Open in new window
- Prelims – Geography and International Relations
- Mains – GS 1 (Geography) and GS 2 (International Relations)
Context: The World Bank has appointed a “neutral expert” and a chairman of the Court of Arbitration (CoA) regarding the Kishenganga and Rattle hydroelectric power plants.
- The development came in view of disagreements and differences between India and Pakistan over the 1960 Indus Water Treaty.
- The World Bank while announcing the appointments has expressed its confidence that the highly qualified experts will engage in fair and careful consideration of their jurisdictional mandate, as they are empowered to do by the Treaty.
- Michel Lino as the Neutral Expert and Sean Murphy as the Chairman of CoA will carry out their duties in their individual capacity as subject matter experts.
- Although there was no immediate reaction from India to the appointments.
Background of the Indus Water Dispute
- The Indus River basin has six rivers- Indus, Jhelum, Chenab, Ravi, Beas and Sutlej
- Most of these rivers originate from Tibet (SAR, China) and flow through the Himalayan ranges to enter Pakistan, ending in the Arabian Sea.
- In 1947, the line of partition also cut the Indus River system into two parts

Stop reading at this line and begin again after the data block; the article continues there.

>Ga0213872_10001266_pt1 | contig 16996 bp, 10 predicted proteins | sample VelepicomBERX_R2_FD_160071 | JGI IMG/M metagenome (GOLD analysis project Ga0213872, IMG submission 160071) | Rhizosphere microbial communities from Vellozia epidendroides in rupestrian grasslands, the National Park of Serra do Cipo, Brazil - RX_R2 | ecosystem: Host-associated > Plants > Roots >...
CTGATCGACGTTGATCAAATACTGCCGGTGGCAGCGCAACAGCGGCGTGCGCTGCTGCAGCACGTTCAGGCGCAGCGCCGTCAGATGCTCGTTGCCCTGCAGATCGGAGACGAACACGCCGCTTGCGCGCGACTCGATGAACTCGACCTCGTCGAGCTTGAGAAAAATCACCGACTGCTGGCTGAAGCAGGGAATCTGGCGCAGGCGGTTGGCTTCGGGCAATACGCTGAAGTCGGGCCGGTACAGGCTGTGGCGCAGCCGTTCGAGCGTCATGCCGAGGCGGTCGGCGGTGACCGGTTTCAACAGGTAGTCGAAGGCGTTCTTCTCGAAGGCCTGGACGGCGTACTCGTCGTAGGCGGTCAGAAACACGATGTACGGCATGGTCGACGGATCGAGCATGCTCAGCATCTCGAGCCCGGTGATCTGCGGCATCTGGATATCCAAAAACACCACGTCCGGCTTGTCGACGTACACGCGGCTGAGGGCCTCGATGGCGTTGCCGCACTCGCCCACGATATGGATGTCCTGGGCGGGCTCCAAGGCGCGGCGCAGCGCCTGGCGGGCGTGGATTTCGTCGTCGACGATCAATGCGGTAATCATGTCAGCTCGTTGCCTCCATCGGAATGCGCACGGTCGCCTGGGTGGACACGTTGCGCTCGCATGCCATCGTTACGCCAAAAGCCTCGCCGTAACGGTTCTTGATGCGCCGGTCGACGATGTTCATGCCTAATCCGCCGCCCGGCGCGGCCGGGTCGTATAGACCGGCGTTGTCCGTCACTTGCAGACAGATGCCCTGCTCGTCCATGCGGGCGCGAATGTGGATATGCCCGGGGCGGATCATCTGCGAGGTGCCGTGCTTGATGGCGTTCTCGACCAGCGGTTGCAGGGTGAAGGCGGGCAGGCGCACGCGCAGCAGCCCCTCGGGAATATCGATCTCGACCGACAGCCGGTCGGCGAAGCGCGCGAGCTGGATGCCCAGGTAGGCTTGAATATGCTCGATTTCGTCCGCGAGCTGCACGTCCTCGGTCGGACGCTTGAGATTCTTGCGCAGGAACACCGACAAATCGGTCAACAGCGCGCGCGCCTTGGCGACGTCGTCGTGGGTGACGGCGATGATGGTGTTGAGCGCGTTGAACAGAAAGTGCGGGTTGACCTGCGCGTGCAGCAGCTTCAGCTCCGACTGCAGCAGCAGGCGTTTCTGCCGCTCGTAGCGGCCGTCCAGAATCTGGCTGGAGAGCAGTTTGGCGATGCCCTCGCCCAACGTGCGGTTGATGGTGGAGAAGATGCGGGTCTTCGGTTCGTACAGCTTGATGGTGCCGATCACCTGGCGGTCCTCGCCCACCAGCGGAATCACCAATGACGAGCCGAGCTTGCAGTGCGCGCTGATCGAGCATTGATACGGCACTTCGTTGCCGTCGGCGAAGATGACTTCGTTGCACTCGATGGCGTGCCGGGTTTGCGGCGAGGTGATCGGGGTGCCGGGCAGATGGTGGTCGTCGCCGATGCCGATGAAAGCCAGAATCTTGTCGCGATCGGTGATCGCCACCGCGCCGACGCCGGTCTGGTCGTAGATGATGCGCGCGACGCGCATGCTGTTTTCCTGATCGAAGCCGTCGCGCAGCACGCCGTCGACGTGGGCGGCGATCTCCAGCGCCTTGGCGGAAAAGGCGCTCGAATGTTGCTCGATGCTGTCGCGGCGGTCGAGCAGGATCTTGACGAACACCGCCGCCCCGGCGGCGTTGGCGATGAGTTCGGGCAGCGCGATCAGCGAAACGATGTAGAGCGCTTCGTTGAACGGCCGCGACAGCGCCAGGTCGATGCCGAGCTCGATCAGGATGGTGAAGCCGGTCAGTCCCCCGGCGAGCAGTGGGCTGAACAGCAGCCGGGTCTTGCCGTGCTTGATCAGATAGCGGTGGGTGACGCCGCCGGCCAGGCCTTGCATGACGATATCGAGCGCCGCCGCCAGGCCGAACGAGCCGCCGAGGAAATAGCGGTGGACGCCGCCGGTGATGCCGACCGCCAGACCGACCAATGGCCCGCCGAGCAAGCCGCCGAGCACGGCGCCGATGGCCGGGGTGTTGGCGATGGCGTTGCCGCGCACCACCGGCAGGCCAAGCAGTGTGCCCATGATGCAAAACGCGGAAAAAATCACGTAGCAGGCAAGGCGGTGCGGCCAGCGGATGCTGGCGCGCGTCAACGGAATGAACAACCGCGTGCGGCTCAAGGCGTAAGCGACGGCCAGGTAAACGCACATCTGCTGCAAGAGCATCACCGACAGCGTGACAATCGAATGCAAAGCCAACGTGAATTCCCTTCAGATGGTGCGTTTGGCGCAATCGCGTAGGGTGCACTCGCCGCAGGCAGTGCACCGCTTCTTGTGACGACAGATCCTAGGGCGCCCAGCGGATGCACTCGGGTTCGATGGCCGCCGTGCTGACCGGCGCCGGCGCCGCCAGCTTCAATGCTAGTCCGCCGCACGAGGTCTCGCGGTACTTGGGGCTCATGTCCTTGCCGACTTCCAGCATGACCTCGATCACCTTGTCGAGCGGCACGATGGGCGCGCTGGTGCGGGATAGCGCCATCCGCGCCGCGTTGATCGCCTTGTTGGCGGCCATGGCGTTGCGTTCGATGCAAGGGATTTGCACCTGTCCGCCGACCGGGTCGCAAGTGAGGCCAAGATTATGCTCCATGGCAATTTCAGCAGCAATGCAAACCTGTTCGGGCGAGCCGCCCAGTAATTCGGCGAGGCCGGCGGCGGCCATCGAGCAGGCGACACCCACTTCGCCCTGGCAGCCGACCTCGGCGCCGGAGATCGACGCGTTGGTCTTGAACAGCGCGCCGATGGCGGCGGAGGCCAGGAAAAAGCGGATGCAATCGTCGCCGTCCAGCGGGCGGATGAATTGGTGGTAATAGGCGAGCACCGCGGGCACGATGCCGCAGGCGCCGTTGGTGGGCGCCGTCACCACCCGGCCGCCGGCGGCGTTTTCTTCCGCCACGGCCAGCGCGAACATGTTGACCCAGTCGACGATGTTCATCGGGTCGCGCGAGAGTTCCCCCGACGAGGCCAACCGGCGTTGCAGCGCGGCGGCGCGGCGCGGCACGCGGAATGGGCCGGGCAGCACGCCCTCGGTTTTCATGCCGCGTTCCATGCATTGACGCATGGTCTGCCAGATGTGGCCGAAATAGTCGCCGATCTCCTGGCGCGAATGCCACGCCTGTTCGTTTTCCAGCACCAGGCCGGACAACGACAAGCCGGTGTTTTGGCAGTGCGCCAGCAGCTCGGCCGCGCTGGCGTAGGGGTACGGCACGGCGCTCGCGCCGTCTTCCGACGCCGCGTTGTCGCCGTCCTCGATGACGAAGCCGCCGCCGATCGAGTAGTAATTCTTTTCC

- Both the sides were dependent on water from the Indus River basin to keep their irrigation infrastructure functional.
- In May 1948, initially the Inter-dominion accord was adopted.
- This accord decided that India would supply water to Pakistan in exchange for an annual payment made by Pakistan.
- This agreement however, soon disintegrated as both the countries could not agree upon its common interpretations.
- Due to the water-sharing dispute in 1951 both the countries applied to the World Bank for funding of their respective irrigation projects on the Indus and its tributaries.
- At this point of time the World Bank offered to mediate the conflict.
- Finally in 1960, after nearly a decade of fact-finding, negotiation, proposals by the World Bank and amendments to them, an agreement was reached between the two countries.
- The Indus Waters Treaty (IWT) was signed by former Prime Minister Jawaharlal Nehru and then President of Pakistan, Ayyub Khan.
Key provisions of the Indus Waters Treaty
Water Sharing Provisions
- The treaty prescribed how water from the six rivers of the Indus River System would be shared between India and Pakistan.